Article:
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Compare And Contrast Slavery And Pro-Slavery

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Pro-slavery and anti-slavery were groups of advocates who both had a different perspective about slavery. The group of people that believed in slavery were mainly from the South and they were usually businessmen, traders, farmers, and slave traders. They argued that slavery was right; slavery caused a growth in the nation’s economy, it was accepted in the bible, and the slaves were better taken care of in the hands of a master. On the other hand, the Northerners thought otherwise. On their behalf, they argued that the slaves were treated poorly by their masters, it was a sin to be involved in slavery, and the Africans were unhappy because they were forced to move from their homeland. The pro-slavery authors of the articles gave support to their…show more content…
He also stated that a Northerner gave immigrants low incomes for their hard work although they knew that it was insufficient for their family. The bottom line of the author 's argument was that he believed the South’s labor system was a “recognized moral obligation enters into the contract.” However, the North’s labor system was a “stern demand and supply.” He believed that society was held together by the grip of moral duties. Due to this, the author believed if the slave labor system was much appreciated, the moral standards of Christians would increase. The way the North treated the immigrants was not considered the best way for a Christian to rise its virtues or grow in an economy. The second article called “Southern Press Review” by a Southern pointed out similar statements to the Carolinian, but also stated other issues about the nation. The author talks about the defects of the Government, laws, society, and civilization as his evidence for his argument. The Southern gave examples, such as an innocent human found guilty, that the government has authority to take a family’s home,…show more content…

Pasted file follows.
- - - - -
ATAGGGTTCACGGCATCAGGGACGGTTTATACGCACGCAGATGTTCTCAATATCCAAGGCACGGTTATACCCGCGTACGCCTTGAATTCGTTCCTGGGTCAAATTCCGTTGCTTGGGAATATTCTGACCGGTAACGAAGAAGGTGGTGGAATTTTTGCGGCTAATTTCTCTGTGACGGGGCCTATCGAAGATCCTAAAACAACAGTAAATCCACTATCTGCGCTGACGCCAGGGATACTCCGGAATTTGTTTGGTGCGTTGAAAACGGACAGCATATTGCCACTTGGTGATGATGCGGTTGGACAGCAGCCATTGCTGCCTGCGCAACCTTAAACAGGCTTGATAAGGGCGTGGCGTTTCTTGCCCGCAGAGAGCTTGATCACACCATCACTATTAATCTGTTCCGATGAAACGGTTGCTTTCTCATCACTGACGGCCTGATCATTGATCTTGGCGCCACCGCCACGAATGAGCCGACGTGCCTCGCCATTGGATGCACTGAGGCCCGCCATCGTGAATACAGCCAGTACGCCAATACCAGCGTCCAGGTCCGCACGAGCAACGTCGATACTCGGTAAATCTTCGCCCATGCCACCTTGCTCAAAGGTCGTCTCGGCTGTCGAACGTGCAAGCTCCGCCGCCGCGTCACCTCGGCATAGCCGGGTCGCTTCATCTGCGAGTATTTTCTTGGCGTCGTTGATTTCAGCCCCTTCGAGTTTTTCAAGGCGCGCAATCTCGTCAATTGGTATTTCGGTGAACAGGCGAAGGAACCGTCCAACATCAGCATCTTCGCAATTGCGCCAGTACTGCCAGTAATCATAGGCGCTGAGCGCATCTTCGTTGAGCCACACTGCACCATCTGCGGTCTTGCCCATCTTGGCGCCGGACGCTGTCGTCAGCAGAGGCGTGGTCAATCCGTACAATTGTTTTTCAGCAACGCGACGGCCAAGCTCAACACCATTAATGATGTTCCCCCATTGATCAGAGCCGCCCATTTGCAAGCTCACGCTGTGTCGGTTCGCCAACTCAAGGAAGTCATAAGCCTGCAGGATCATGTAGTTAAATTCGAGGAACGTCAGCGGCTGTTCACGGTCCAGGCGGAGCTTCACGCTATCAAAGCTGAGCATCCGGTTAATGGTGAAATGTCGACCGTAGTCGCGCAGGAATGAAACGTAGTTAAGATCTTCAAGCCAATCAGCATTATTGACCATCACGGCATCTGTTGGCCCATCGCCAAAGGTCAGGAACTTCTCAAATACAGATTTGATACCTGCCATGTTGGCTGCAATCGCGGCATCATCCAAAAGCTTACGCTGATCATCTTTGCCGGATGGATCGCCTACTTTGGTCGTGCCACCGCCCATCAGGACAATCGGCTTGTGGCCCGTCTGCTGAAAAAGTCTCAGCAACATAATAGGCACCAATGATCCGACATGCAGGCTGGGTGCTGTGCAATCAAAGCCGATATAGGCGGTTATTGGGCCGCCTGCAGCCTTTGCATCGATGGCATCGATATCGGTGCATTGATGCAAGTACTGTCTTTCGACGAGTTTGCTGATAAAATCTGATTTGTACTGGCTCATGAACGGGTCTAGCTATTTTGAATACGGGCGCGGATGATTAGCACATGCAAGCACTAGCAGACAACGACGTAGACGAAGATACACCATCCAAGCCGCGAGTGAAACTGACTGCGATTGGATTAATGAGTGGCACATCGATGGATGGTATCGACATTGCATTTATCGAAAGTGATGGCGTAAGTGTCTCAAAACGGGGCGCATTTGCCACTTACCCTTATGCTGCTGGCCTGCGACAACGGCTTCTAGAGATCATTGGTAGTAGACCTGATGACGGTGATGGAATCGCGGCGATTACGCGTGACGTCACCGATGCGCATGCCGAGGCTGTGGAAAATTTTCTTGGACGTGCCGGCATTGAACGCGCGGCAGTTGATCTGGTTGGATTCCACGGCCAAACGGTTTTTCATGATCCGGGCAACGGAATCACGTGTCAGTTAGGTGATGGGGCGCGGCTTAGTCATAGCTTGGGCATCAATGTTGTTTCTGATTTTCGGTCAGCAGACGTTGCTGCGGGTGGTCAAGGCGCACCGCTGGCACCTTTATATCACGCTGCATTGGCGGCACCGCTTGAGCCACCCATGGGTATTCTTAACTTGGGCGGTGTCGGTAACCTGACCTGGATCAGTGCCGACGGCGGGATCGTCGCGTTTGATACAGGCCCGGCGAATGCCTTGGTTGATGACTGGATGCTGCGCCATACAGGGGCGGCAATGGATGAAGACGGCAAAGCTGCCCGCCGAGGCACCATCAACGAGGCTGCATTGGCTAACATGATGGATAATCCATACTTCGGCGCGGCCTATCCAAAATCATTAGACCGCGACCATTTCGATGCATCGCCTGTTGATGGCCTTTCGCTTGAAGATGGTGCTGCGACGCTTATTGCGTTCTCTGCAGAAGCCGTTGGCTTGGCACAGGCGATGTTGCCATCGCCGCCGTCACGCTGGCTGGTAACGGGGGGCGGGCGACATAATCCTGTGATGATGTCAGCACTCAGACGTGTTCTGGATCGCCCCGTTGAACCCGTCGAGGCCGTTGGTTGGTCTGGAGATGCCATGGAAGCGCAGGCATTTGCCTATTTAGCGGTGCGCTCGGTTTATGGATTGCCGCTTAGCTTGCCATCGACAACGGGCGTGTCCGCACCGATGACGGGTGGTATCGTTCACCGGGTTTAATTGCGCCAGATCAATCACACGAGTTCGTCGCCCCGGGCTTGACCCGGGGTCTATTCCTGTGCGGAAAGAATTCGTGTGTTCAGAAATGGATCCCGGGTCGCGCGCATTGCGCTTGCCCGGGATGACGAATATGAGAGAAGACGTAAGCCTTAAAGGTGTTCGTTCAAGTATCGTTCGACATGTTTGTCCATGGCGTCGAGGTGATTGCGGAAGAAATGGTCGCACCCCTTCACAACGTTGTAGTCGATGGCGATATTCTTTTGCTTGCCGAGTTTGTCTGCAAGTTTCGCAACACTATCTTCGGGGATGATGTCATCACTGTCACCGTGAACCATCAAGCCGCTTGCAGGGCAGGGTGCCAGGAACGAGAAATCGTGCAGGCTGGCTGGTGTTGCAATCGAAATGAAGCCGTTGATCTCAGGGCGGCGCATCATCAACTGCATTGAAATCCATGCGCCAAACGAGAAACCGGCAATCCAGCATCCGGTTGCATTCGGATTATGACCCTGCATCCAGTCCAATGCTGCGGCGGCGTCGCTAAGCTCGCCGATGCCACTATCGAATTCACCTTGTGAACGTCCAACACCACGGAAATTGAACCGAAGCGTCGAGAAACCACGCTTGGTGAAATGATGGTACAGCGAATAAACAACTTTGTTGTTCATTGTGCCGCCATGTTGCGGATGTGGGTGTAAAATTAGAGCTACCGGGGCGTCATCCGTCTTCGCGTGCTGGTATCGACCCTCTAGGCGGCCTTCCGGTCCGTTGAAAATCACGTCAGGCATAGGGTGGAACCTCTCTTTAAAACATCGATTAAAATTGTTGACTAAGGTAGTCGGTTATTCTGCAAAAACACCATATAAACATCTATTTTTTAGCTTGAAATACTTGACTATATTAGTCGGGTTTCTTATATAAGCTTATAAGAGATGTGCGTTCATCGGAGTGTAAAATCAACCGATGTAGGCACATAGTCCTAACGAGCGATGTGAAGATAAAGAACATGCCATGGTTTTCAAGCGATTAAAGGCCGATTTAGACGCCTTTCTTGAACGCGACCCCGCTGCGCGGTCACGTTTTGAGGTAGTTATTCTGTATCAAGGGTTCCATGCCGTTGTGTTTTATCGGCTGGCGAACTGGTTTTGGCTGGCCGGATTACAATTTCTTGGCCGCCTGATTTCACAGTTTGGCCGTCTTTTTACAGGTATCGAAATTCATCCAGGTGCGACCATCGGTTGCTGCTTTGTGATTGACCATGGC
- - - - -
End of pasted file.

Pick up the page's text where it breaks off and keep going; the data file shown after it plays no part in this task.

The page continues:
But corn meal bread, with little or no meat, and no vegetable diet, is extremely hard fare. I am very certain, from an attentive observation to this subject, that a negro deprived of meat diet, is not able to endure the labor that those can perform who are liberally supplied with it; and that the master who gives his field hands half a pound of meat per day, and two quarts of meal, (or something short of this when an allowance of vegetables is made,) is better compensated by slave labor, than those who give the ordinary quantity. Their food should be cooked for them twice a day, and carried out to the field. It is a general custom in this part of the state, to have their food cooked but once a day, and to require each negro to cook for himself at night, and carry with him his food for the morning’s meal in the field. (Web, para